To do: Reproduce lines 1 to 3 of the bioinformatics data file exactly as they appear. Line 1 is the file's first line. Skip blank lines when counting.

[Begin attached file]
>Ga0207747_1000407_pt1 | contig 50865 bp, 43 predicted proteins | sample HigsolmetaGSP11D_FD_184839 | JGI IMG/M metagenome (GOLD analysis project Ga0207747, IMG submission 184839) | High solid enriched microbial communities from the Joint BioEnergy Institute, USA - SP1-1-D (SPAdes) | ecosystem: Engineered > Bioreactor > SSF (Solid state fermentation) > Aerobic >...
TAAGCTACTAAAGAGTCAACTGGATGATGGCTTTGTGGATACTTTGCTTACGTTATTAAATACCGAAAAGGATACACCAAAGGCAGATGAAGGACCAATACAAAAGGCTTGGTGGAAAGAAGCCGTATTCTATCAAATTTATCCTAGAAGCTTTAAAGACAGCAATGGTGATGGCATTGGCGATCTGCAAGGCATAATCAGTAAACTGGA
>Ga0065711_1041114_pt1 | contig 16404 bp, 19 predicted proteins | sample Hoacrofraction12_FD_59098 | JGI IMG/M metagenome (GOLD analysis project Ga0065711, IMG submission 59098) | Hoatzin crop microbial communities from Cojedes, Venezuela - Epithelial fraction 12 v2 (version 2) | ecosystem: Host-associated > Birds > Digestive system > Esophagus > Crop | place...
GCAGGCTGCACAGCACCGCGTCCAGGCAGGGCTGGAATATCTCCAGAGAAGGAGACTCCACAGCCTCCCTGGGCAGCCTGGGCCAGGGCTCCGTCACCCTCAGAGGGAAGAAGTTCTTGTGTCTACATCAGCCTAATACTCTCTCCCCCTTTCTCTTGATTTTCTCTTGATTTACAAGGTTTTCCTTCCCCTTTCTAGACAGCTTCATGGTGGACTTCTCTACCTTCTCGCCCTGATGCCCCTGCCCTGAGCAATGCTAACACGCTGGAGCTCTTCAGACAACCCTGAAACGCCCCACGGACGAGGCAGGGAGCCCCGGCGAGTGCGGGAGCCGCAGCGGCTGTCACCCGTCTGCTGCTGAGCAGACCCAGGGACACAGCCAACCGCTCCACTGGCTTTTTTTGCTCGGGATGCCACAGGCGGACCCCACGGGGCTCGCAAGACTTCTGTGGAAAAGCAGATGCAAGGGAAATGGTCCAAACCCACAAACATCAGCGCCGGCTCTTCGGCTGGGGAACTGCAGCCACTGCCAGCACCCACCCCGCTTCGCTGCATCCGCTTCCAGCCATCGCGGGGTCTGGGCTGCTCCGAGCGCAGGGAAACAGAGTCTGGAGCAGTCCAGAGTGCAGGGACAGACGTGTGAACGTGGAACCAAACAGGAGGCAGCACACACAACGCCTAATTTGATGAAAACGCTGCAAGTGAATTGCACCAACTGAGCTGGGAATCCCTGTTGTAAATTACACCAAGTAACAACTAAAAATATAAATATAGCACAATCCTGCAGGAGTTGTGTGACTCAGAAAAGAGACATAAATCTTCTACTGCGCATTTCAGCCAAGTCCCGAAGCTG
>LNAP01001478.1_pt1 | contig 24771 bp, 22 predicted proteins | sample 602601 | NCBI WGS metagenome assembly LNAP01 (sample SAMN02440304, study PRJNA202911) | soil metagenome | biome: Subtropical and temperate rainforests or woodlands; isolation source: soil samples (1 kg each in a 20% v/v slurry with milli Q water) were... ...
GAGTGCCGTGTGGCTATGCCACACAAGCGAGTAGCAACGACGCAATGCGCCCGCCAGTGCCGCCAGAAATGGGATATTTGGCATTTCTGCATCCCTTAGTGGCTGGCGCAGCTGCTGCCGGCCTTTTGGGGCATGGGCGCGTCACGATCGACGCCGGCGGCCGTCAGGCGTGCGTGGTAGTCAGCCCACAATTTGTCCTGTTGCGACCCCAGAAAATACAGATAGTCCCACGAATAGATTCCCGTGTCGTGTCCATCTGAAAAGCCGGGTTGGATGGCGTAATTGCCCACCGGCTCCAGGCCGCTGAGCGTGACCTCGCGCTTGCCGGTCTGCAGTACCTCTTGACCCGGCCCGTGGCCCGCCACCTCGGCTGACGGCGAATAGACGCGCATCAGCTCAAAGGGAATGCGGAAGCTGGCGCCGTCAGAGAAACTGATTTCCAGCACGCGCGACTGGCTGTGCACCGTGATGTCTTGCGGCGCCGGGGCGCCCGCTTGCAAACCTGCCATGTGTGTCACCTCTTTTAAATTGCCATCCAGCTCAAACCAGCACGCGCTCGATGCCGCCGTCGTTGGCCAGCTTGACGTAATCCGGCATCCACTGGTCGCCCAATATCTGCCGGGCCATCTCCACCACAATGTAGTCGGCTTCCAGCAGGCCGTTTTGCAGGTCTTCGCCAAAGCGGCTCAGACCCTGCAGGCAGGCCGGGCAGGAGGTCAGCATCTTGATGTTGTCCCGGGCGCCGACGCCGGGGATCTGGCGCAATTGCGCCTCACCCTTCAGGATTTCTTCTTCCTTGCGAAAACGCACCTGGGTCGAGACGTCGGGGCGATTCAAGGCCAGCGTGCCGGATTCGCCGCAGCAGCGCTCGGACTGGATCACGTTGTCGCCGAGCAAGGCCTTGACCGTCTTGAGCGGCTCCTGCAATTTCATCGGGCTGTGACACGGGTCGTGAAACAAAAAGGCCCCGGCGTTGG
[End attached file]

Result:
>Ga0207747_1000407_pt1 | contig 50865 bp, 43 predicted proteins | sample HigsolmetaGSP11D_FD_184839 | JGI IMG/M metagenome (GOLD analysis project Ga0207747, IMG submission 184839) | High solid enriched microbial communities from the Joint BioEnergy Institute, USA - SP1-1-D (SPAdes) | ecosystem: Engineered > Bioreactor > SSF (Solid state fermentation) > Aerobic >...
TAAGCTACTAAAGAGTCAACTGGATGATGGCTTTGTGGATACTTTGCTTACGTTATTAAATACCGAAAAGGATACACCAAAGGCAGATGAAGGACCAATACAAAAGGCTTGGTGGAAAGAAGCCGTATTCTATCAAATTTATCCTAGAAGCTTTAAAGACAGCAATGGTGATGGCATTGGCGATCTGCAAGGCATAATCAGTAAACTGGA
>Ga0065711_1041114_pt1 | contig 16404 bp, 19 predicted proteins | sample Hoacrofraction12_FD_59098 | JGI IMG/M metagenome (GOLD analysis project Ga0065711, IMG submission 59098) | Hoatzin crop microbial communities from Cojedes, Venezuela - Epithelial fraction 12 v2 (version 2) | ecosystem: Host-associated > Birds > Digestive system > Esophagus > Crop | place...